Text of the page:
An article in the Star Tribune discusses the woes related to the rollout of Minnesota's site to enroll people in health care. I expect that the story, with a few details changed, applies to every similar site including HealthCare.gov.
The root issue is simple — there just wasn't enough time to develop these sites. I find it amusing that even though application development tools have made huge strides in the past couple of decades, the complexity and number of users of what the developers are building has grown even faster. The bottom line is that it takes as long, or longer, to build applications now as it did decades ago.
So what happens when there's a drop dead date that is too close? Sites are deployed when everyone involved knows that there will be serious problems.
I find it astounding that now, well after the fact, people on the management team are questioning whether the site actually should have gone live when it did.
“I lament that I didn’t ask the simple question: Do we really have to do all of this by Oct. 1?” said MNsure Board Member Thompson Aderinkomi. “I should have asked.”On the other hand, delaying the live date would probably have had little effect . . . whenever the site was made available, there would have been a huge influx of people trying to use it, and this would have caused problems. With this kind of web site, there are two options: Watch it crash because there are a hundred times more people trying to use it than it can handle, or waste huge sums of money to buy a ridiculous amount of hardware to handle that spike of usage. It must be maddening to manage a site like this and know that on certain days (like the last day of enrollment) your site is going to crash and there's nothing you can do about it.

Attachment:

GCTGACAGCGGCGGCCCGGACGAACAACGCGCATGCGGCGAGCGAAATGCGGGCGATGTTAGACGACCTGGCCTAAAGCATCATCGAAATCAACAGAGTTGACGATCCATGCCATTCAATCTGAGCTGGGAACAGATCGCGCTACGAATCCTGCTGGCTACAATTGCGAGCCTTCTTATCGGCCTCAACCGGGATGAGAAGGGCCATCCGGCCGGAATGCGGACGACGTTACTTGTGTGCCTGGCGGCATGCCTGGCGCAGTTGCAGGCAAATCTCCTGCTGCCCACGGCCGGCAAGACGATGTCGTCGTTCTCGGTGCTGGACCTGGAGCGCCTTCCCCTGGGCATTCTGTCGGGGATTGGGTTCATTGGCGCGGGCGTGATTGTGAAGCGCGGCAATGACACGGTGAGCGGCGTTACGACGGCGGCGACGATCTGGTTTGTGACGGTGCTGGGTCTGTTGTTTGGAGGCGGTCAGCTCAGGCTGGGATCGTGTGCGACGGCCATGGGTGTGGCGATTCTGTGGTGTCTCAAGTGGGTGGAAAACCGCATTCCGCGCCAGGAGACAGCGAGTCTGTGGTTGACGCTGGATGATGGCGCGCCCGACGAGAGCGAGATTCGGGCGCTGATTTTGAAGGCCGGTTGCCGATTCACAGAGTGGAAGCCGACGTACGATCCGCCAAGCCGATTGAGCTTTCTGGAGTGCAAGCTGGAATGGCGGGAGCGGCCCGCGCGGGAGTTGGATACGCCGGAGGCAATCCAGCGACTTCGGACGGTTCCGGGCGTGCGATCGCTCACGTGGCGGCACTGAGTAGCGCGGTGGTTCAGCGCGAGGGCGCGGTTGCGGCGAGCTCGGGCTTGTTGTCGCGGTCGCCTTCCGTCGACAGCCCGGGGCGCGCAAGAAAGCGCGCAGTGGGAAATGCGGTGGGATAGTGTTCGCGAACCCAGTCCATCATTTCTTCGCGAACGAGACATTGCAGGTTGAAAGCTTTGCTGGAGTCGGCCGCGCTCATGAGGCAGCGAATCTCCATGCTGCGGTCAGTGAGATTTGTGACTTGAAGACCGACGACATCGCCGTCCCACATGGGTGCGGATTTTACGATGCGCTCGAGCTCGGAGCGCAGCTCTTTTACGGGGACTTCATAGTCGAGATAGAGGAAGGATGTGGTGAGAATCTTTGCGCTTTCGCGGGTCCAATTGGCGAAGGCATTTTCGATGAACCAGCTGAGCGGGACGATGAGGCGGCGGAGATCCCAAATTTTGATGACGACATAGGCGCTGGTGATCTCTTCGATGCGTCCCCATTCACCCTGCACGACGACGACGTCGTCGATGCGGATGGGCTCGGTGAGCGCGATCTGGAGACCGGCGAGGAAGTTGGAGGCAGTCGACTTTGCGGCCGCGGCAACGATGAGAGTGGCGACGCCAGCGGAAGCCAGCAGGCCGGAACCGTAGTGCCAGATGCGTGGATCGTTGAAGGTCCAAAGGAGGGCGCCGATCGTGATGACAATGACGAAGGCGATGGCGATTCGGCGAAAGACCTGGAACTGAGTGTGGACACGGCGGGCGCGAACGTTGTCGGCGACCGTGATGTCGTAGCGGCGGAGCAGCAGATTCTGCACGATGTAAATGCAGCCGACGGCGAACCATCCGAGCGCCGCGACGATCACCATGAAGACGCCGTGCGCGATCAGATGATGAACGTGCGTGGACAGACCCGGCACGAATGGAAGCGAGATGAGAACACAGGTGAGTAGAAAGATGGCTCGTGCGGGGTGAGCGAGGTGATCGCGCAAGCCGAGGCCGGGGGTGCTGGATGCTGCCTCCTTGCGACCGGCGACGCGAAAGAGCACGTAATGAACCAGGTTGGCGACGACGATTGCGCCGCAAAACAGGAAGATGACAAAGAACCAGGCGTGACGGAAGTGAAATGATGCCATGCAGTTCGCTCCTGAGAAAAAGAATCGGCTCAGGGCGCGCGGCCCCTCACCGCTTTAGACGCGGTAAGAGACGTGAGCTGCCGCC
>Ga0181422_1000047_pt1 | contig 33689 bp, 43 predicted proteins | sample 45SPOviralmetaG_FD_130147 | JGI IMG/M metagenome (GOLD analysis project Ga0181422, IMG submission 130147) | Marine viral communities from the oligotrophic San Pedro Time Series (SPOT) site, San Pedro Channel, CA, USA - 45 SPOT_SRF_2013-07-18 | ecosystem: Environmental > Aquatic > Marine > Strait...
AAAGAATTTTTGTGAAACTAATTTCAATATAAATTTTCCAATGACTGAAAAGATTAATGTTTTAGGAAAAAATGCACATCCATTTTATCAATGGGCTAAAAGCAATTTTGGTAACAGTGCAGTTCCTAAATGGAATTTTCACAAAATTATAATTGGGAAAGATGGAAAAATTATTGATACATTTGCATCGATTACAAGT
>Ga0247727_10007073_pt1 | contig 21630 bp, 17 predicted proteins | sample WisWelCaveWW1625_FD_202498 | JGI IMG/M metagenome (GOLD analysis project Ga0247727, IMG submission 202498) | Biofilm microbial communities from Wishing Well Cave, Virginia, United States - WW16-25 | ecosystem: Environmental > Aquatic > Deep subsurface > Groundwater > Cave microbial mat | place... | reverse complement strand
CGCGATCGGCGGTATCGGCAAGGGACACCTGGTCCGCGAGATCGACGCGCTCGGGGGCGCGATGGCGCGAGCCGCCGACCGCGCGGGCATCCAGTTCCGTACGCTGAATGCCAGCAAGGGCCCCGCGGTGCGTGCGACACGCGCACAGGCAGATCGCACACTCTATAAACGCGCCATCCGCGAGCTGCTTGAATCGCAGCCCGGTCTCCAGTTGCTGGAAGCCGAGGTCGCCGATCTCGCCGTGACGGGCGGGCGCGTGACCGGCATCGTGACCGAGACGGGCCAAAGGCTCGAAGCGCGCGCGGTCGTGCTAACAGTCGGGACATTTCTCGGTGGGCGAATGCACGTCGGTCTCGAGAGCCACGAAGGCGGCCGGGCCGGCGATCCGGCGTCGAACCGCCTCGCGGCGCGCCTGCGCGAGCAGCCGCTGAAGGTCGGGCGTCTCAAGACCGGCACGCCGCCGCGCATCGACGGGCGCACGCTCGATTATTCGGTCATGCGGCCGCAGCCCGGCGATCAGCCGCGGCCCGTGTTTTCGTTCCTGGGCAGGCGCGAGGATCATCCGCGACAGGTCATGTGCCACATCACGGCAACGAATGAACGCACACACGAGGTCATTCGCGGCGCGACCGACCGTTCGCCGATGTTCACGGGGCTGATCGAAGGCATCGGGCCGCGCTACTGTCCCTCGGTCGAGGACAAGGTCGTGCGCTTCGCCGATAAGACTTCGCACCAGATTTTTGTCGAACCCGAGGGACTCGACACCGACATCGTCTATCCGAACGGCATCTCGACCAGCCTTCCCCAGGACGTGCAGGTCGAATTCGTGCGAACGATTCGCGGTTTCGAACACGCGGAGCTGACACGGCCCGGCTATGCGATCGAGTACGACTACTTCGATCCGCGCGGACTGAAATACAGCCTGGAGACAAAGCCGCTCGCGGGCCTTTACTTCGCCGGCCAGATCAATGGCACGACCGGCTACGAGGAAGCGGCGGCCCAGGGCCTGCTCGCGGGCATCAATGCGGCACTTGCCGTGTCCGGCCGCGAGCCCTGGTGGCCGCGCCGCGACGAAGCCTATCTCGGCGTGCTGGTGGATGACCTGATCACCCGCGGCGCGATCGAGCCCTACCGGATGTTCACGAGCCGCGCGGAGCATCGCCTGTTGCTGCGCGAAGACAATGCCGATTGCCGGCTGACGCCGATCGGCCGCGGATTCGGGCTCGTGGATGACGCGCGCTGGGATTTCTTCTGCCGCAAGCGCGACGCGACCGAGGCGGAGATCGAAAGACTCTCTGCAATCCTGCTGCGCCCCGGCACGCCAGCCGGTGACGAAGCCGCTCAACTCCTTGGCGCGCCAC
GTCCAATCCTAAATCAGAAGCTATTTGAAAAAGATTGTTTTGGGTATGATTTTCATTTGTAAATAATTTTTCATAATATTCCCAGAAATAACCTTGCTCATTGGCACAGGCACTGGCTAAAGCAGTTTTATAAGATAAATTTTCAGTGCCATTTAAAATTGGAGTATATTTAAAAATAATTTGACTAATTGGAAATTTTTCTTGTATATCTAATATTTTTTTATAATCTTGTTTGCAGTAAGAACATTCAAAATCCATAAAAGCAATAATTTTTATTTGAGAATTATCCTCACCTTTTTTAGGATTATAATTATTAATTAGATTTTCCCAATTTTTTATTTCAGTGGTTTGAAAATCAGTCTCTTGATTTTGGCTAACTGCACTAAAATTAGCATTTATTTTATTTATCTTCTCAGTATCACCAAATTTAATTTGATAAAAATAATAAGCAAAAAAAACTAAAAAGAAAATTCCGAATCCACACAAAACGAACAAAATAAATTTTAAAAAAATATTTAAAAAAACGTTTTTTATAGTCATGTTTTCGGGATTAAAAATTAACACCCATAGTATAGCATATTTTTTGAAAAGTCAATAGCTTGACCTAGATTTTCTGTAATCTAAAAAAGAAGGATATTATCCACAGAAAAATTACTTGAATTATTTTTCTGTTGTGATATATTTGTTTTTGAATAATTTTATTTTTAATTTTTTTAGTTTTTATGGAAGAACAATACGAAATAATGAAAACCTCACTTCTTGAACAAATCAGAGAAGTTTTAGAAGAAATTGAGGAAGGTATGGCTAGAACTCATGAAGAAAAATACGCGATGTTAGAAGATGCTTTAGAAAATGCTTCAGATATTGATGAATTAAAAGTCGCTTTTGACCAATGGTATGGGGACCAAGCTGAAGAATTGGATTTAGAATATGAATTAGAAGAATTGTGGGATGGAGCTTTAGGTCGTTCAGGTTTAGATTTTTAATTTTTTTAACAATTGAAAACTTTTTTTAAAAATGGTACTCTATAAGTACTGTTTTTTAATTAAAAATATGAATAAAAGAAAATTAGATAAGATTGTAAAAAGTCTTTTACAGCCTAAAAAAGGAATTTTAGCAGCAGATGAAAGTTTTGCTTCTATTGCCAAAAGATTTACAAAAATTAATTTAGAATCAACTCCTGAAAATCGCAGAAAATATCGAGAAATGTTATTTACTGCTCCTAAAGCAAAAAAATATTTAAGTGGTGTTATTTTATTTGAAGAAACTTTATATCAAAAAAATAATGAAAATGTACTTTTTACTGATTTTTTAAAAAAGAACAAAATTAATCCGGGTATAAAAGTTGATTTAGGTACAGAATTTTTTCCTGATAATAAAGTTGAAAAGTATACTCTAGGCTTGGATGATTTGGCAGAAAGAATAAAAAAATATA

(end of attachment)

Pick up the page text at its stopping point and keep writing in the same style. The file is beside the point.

The other statistic that amuses me is
MNsure officials acknowledge the rollout has been difficult, but they note the agency has signed up more than 175,000 people as of Friday, well above a conservative projection of 135,000 in mid-October.Well, one of the 175,000 people is me. I visited the site just to look around and it issued me a policy. I did not request a policy, and I'm not eligible for the policy that it issued me, but after a couple of hours on the phone I was able to determine that (1) I am now the proud owner of health insurance that I never requested, (2) It is not possible to cancel that bogus insurance since the folks who built the system did not include the ability to cancel a policy.
I am told that this sleeping-dog policy is not going to be a problem. I am told that I'm on a list of people who have requested that similar bogus policies be canceled. (I wonder how many of the 175,000 people are on that list.) But I won't be surprised if suddenly I discover, in a few months, that my real health insurance policy has mysteriously disappeared.